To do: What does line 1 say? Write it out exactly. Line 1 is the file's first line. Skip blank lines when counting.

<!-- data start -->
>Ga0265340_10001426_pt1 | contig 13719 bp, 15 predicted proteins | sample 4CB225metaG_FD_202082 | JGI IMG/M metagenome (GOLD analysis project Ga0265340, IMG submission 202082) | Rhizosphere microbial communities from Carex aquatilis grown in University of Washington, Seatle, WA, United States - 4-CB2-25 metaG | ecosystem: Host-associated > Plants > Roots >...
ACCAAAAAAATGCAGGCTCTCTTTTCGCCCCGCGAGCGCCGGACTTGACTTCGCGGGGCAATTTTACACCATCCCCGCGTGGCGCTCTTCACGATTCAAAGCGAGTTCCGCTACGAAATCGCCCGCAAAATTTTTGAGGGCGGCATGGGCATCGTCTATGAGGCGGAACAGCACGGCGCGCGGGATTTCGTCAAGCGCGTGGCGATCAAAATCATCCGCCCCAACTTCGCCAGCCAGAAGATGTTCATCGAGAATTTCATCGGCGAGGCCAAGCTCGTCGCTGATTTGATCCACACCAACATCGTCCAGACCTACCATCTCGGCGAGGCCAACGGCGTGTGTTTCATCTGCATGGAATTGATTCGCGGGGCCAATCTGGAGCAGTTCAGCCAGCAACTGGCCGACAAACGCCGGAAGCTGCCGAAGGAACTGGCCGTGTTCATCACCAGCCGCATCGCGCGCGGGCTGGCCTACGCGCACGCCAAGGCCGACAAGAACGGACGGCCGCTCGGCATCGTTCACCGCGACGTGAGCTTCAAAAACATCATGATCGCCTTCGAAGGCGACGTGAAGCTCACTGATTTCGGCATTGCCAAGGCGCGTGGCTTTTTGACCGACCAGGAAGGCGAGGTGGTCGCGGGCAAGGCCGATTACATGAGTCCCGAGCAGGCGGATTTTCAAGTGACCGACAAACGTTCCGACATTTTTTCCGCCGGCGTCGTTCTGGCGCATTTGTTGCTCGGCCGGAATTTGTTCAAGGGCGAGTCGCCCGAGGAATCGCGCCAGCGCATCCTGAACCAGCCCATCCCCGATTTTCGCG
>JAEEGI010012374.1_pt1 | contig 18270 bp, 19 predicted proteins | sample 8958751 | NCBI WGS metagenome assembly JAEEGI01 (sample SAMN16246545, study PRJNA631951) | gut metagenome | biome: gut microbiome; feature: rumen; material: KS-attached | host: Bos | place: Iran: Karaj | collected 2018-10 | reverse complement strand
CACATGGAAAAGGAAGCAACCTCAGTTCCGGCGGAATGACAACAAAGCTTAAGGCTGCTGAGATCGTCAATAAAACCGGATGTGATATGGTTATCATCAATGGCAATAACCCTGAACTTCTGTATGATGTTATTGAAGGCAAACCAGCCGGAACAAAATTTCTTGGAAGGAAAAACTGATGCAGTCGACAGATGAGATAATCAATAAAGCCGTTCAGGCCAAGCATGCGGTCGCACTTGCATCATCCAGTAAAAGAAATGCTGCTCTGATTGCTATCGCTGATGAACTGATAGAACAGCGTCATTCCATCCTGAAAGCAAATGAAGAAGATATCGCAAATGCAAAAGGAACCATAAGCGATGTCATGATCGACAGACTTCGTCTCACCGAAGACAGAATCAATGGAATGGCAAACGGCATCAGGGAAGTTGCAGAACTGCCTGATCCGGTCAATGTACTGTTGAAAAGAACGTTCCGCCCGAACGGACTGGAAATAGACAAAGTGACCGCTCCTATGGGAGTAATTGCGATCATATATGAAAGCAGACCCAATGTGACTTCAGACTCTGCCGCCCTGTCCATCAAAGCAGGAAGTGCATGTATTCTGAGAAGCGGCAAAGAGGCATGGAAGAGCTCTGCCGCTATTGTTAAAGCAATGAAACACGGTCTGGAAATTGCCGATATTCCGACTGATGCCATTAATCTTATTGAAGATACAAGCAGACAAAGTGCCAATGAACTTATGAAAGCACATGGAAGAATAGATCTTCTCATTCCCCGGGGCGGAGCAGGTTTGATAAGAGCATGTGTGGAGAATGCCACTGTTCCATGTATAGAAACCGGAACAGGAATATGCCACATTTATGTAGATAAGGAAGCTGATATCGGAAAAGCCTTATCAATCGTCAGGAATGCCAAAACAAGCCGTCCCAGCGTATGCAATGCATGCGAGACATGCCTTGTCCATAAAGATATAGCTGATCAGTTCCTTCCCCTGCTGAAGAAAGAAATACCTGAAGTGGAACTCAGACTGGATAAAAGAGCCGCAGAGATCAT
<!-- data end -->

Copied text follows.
>Ga0265340_10001426_pt1 | contig 13719 bp, 15 predicted proteins | sample 4CB225metaG_FD_202082 | JGI IMG/M metagenome (GOLD analysis project Ga0265340, IMG submission 202082) | Rhizosphere microbial communities from Carex aquatilis grown in University of Washington, Seatle, WA, United States - 4-CB2-25 metaG | ecosystem: Host-associated > Plants > Roots >...